Scully frowned and caught his arm. "Why? Mulder, it's just one toy."

Mulder shook his head and clasped his hand over hers where it rested on his forearm. "He's a believer, Scully. Maybe we don't share the same object of belief, but I don't want him to be disappointed."

"He's Bill's son," Scully pointed out with a smirk.

"So maybe I can score points with the next generation of Scullys," Mulder said with a grin. "C'mon. We're FBI agents. We track down mutant sewer monsters on a daily basis. How hard can it be to find one toy in a nation filled with strip malls?" He pulled out his cell phone and started to dial.

"Who are you calling?" she asked as they both got into the car.

"The experts in toys," he replied and turned his attention to the phone. "Yeah, Byers, it's me. I have a job for you guys, I think it's right up your alley."

Fourteen toy stores in all the San Diego metro area and five phone calls later, they had yet to hear a good word.

"Not even on Ebay?" Mulder whined. "No, I don't think they have a thousand bucks in the bank somewhere, Langly. That's totally out of line for a kids' toy at Christmas. Yeah, I agree. No, thanks, and thank the other two. I appreciate it. No, I won't count this against your 'case solved' ratio," he added with a chuckle.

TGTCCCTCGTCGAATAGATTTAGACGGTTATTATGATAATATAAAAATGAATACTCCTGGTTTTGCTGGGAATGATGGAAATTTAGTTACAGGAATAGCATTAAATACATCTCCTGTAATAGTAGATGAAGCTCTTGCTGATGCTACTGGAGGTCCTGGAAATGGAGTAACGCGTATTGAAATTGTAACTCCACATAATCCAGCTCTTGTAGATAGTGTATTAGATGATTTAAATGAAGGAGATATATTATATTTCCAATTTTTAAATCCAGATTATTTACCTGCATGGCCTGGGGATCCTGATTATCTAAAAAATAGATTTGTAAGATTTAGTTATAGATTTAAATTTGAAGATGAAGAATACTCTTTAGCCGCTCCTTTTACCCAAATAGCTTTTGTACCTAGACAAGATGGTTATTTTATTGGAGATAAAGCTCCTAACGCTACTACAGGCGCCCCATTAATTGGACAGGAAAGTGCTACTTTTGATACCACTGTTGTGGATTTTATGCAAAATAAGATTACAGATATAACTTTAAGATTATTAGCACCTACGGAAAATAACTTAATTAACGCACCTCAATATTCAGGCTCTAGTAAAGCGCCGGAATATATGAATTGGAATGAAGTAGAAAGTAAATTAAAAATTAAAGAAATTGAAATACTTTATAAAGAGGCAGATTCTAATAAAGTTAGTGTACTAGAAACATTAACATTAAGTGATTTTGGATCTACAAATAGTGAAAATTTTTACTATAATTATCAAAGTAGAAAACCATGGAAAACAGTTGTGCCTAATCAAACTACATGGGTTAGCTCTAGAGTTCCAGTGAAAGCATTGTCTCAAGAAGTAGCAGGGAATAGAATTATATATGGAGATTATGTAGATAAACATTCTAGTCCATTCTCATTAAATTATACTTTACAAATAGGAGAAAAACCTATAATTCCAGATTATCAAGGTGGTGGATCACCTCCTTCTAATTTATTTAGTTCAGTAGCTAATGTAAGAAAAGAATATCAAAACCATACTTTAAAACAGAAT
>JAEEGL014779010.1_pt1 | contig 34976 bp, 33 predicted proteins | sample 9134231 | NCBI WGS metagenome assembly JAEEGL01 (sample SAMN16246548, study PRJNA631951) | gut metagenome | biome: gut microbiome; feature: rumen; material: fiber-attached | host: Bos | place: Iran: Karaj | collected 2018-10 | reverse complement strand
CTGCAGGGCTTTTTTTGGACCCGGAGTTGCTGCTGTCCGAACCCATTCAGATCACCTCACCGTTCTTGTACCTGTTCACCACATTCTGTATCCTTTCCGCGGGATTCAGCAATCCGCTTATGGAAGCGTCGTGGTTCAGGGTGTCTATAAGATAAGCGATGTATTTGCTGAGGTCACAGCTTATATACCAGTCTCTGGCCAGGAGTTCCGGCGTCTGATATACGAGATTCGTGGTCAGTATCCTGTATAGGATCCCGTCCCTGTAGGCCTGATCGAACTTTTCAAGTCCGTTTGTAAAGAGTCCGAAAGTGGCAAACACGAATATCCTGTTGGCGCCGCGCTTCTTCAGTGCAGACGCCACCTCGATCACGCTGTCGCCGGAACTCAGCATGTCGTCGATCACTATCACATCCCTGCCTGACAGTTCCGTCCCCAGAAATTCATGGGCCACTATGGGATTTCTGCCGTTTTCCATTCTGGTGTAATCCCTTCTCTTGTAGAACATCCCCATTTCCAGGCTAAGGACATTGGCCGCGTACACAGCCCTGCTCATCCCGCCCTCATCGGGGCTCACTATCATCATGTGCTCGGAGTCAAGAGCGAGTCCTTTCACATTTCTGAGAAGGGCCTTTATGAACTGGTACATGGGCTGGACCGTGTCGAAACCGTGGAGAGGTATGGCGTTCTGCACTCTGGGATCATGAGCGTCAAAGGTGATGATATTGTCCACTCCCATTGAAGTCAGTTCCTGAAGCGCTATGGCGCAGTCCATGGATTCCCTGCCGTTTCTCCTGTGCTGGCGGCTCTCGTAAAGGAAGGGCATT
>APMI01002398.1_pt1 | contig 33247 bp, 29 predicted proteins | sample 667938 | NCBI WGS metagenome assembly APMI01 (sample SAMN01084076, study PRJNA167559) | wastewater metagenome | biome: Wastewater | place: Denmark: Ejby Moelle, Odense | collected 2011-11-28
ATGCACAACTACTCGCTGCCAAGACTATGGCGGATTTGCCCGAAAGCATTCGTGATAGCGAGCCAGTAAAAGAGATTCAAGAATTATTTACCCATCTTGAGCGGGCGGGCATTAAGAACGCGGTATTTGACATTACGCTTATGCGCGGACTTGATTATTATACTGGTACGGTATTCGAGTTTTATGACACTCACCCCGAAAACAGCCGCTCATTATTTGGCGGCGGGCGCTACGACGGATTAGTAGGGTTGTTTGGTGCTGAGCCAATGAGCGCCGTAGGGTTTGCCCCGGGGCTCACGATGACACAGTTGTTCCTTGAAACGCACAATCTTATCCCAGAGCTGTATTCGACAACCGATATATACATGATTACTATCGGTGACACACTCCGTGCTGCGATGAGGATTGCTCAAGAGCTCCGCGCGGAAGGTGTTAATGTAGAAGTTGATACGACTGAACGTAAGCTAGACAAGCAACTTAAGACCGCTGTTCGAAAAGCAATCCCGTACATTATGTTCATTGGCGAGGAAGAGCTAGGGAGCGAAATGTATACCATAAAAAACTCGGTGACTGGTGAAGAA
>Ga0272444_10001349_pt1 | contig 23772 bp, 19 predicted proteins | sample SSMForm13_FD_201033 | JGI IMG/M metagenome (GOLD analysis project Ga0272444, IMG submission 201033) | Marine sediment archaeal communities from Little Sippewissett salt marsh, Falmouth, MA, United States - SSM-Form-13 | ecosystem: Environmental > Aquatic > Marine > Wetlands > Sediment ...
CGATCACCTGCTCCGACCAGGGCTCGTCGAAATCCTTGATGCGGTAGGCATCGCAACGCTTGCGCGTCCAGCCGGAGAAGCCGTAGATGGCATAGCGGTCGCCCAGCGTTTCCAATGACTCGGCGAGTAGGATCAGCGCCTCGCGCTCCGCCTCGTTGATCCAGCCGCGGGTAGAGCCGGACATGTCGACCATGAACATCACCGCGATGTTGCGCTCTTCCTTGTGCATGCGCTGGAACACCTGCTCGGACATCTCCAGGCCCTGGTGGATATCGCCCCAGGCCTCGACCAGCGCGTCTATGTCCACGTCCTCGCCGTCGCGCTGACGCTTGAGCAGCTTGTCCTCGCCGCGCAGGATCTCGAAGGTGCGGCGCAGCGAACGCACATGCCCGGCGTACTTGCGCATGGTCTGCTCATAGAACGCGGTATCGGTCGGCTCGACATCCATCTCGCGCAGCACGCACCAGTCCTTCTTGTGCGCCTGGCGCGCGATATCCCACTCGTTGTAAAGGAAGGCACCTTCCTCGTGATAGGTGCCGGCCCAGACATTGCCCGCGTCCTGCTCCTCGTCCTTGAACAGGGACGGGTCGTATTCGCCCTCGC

He'd no sooner disconnected that call when Scully's cell phone chirped. "Yes sir. No luck? How about your contact in New York? No luck there, either?

No, sir, I don't think we need to tax the Bureau resources any further on this. Yeah, I will. Thanks for trying, sir." She closed down her cell phone and sat next to her partner, looking equally dejected.

"Skinner's a bust."

"So are the boys. Nothing. That rotten toy set doesn't seem to exist on the North American continent!" Mulder proclaimed angrily.

Scully rubbed his arm. "C'mon, it's getting late and we promised Tara we'd be over for dinner by 6."

He took her hand and kissed it lightly. "I just really wanted to find that for him."

Dinner was a lively time, with Matty chatting non-stop about all the dinosaurs he intended to make with his new Lego set when he got it. Tara and Bill tried unsuccessfully to steer his attention toward other subjects, but the young boy was not to be swayed.

After dinner, Mulder was helping Scully do the dishes when his cell phone rang.

"Byers, what have you got for me?" Mulder ended up walking out the back door and into the yard to get better reception. Scully finished up the dishes and was about to join him when he came back inside.

"The guys have a lead," he said quietly.

"On a set? A new one?" Scully asked, biting her lip.